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I recently learned about scenarios which require warming up an app (with high throughput requirement) before they start serving real requests. The logic behind this was to allow JIT to do its performance magic!

Is this a norm for Java apps or is this generally done for memory heavy (footprint) apps?

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Performance tuning is less about "learning about scenarios" than it is measuring and analyzing what happnes in your specific scenarios. –  flybywire Feb 11 '10 at 19:32
    
See also my question: stackoverflow.com/questions/1481853/… –  noahlz Mar 29 '12 at 15:14
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3 Answers

up vote 9 down vote accepted

If you are talking about a high traffic webapp/website then JIT is a very minor issue. The biggest problem is warming up (populating) all the cache layers you'll need to have. E.g ehcache regions which are being populated from hibernate. That's because IO related operations are orders of magnitude slower than anything that happens inside the CPU (that is unless you are calculating fractals :)

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+1 for "unless you are calculating fractals". –  z5h Feb 11 '10 at 19:38
    
Thanks for the pointer but I think I was referring to warm up code paths rather than "expensive" data. I was particularly wondering if it makes sense for large Java apps to be pre-warmed specially considering that JVMs today are smart enough to decide what code path is accessed a lot and hence to cache the JIT for them etc. Certainly there is a perf. hit when JITing for the first time and hence I wanted to know if in real life anyone has faced this issue that would have encouraged them to warm up their apps and if so then what perf. improvements have they seen. –  Aayush Puri Feb 11 '10 at 20:03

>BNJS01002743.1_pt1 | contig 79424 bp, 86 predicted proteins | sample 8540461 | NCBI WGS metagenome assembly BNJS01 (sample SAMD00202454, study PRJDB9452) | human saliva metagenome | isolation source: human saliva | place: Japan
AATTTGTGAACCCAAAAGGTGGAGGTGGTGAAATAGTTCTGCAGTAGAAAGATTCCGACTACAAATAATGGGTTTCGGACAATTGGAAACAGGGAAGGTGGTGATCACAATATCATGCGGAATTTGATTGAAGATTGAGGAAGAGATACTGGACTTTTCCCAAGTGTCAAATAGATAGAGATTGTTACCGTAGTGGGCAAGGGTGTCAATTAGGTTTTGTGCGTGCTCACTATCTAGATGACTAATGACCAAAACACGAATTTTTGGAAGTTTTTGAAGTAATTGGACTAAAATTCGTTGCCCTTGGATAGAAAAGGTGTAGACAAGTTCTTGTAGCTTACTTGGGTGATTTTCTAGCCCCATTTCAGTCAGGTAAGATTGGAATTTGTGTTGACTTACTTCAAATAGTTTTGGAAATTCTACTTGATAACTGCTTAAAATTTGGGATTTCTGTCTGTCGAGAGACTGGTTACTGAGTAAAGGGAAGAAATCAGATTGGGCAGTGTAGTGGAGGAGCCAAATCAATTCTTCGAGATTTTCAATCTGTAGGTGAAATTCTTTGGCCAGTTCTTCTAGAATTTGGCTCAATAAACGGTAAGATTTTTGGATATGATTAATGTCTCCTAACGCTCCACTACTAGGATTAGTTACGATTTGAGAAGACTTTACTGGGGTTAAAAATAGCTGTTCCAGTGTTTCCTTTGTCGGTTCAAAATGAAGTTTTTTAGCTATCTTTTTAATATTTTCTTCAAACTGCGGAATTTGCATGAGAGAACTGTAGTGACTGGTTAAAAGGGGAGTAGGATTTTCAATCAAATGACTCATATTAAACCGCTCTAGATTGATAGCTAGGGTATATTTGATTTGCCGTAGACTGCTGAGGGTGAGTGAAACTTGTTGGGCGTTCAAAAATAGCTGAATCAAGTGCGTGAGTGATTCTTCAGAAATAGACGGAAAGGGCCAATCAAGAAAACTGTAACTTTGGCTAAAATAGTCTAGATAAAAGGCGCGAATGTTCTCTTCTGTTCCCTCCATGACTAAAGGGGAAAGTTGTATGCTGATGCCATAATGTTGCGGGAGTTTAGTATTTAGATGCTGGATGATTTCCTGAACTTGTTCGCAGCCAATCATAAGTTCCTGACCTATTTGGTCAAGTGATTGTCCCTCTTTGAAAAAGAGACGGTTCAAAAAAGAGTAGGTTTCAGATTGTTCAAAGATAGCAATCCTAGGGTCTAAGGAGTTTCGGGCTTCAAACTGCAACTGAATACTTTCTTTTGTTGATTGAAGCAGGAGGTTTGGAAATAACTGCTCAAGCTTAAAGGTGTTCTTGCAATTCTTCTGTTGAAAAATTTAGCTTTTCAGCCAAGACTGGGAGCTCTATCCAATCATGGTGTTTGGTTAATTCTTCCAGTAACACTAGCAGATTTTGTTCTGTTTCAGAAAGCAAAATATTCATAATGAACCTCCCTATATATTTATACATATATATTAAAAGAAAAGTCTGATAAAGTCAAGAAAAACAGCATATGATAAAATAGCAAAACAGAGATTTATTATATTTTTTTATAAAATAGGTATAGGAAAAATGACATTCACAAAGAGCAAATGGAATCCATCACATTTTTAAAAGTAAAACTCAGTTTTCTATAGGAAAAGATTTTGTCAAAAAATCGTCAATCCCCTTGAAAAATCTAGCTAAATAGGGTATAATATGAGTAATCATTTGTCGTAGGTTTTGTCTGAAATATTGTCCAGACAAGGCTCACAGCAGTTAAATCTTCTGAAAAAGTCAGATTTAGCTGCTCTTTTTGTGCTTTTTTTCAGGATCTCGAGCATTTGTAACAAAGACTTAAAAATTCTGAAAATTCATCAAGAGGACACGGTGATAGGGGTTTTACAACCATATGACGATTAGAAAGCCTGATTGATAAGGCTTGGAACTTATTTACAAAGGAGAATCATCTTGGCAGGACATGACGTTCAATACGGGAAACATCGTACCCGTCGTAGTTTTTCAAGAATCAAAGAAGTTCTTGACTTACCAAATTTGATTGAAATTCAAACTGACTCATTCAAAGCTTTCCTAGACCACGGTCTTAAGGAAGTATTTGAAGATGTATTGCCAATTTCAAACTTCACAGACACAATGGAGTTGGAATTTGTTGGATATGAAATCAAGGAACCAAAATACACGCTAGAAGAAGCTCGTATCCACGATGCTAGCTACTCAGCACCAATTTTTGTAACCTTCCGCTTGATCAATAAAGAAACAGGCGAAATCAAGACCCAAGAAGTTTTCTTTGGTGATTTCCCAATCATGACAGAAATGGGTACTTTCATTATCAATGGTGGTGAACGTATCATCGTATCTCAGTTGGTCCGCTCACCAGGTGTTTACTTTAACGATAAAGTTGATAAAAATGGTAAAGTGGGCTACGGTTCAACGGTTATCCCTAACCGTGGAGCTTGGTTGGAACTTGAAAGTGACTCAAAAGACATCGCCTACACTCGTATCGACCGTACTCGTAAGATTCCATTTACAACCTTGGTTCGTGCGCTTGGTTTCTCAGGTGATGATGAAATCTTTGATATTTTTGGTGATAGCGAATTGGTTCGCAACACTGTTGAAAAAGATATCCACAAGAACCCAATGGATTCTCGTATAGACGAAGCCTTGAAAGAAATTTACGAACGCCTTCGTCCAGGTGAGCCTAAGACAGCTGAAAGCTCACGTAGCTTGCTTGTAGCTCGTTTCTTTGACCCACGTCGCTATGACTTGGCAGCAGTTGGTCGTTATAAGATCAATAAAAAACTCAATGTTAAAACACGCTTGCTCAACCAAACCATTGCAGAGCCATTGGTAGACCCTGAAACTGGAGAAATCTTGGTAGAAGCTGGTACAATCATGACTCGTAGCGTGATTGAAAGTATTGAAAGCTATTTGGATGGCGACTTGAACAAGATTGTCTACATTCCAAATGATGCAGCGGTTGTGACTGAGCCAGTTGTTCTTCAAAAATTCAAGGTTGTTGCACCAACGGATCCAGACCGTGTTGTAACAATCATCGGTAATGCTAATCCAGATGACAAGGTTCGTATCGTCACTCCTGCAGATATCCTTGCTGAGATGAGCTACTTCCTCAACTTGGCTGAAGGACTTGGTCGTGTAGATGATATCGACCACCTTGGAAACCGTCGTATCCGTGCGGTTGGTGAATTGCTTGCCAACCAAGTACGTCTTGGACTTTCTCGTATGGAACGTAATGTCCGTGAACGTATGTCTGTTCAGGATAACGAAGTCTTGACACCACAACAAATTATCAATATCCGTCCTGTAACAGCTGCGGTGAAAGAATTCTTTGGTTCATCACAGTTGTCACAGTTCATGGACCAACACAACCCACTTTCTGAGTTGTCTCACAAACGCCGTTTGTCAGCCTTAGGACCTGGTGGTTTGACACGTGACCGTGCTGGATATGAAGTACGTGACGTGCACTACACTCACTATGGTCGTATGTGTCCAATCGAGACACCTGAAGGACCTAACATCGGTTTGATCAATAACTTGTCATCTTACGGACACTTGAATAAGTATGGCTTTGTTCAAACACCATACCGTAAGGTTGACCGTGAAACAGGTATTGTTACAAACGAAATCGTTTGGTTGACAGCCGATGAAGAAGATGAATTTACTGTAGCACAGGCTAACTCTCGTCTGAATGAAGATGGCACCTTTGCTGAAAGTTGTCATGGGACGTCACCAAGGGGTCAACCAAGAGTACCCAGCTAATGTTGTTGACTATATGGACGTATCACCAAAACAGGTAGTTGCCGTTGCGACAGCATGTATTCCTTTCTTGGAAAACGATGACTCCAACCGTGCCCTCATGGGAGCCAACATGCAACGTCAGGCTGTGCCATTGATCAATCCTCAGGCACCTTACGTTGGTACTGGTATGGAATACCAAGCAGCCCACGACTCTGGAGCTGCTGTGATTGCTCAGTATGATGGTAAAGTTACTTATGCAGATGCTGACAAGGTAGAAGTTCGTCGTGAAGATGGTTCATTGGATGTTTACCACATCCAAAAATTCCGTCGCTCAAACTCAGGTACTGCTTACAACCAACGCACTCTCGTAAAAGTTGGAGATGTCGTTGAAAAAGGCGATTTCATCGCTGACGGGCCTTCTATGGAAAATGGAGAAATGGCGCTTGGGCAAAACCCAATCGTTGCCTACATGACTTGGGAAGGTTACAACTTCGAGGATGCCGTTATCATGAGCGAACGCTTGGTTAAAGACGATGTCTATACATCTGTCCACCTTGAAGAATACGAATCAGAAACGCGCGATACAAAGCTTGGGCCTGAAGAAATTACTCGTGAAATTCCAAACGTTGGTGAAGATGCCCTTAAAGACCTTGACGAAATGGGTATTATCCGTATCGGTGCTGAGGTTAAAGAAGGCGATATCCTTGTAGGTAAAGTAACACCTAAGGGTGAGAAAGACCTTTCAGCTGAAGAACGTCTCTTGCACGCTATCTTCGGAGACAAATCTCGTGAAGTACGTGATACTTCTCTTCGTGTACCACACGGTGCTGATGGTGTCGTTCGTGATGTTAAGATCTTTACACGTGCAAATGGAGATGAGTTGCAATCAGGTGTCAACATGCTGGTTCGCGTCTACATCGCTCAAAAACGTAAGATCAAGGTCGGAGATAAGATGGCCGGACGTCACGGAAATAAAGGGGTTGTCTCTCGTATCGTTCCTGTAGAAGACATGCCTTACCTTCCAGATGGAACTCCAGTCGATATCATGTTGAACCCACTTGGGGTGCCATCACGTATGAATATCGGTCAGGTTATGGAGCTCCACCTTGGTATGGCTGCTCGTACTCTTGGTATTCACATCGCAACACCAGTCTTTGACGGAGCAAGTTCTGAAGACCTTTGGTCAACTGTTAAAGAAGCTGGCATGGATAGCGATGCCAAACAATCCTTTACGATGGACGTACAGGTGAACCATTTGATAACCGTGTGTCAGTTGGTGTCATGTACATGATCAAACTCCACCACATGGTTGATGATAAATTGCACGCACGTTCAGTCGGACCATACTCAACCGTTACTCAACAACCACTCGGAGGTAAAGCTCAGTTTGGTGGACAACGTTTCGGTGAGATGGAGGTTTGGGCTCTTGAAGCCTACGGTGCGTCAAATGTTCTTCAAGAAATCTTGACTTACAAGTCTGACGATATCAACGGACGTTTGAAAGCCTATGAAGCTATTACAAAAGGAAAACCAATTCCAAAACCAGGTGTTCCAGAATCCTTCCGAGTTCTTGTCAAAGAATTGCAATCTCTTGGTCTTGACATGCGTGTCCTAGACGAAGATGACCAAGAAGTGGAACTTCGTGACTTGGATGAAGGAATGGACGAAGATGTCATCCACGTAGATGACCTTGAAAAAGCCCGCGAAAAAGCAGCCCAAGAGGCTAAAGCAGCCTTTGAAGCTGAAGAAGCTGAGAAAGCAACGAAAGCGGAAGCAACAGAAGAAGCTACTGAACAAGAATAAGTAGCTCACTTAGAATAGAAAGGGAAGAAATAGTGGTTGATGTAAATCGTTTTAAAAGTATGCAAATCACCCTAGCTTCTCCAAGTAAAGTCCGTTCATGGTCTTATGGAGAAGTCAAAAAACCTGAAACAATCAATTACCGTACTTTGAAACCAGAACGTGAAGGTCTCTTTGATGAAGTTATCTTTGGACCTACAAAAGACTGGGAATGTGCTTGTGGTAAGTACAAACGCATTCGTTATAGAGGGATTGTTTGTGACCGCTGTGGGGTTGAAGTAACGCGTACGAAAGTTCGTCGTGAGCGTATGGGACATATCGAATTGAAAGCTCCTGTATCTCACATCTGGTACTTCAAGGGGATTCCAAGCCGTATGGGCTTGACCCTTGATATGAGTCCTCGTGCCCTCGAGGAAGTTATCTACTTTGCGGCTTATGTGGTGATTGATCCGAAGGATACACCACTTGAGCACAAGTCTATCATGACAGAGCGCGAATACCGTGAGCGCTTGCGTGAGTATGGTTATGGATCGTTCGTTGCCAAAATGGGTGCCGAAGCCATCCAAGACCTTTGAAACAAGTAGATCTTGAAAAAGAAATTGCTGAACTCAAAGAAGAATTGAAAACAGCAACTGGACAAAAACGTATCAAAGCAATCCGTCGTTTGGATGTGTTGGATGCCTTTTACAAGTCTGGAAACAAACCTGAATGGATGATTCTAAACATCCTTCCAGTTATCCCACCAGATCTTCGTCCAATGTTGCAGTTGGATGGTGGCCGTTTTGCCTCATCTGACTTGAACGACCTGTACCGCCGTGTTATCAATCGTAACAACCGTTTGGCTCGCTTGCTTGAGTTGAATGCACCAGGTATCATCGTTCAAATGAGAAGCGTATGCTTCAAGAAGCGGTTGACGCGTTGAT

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@Aayush Puri: and my answer was that if you are talking about webapp then JIT warmup is 0.01% important so in real life (and in the context of webapps) everyone has larger problems to solve (warmup for database, caches etc) –  cherouvim Feb 11 '10 at 20:05
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BTW during some web search on a related topic I found out a small discussion on this very topic by a couple of folks in the IBM WebSphere eXtreme Scale team: youtube.com/watch?v=hrbTyK-1yrA They didn't explain a lot about the application but I guess this type of scenario is pretty rare –  Aayush Puri Feb 11 '10 at 21:10
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The question is, when would you want to go out of your way to do this?

If you roll out a webapp, and it is IMMEDIATELY live, then while you're "warming" it, you're adding extra load, which is counter-productive. Similar is true when a desktop app starts. No point in warming if the user is going to start immediately using it. Or worse, not allowing the user to interact while you are warming the app.

If you roll out a webapp, and you test the deployment before you point your load balancers to it, then you've already warmed it as a side result.

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Personally, I would go out of my way to do this when I do performance tests. Or when I have a cluster, and warming up a machine before plugging it into the cluster doesn't affect users. –  Eli Acherkan Feb 11 '10 at 19:41
    
But if your production environment does not have the benefit of warming up, why would you want to skew your performance test results by warming up in the performance test environment? –  zkarthik Feb 11 '10 at 19:47
    
I totally agree that it only makes sense to warm up an app before adding it to your load balancer. –  Aayush Puri Feb 11 '10 at 20:00
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In addition to cherouvim's answer, I can think of a few other issues that require warm-up:

  • Objects instantiation (lazy loading, singletons etc.);
  • Heap allocation (if your Xms is smaller than your Xmx).

I imagine that the OS attunes itself to an application's behavior as well, so that OS calls may also be affected by a warm-up period.

Most of the above (cache population, object initialization) aren't specific to Java.

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+1: OS population of file caches can be a big factor. –  erickson Feb 11 '10 at 20:02
    
> Heap allocation (if your Xms is smaller than your Xmx). Good point. And I believe that's why it is said to set Xmx=Xms –  Aayush Puri Feb 11 '10 at 20:04
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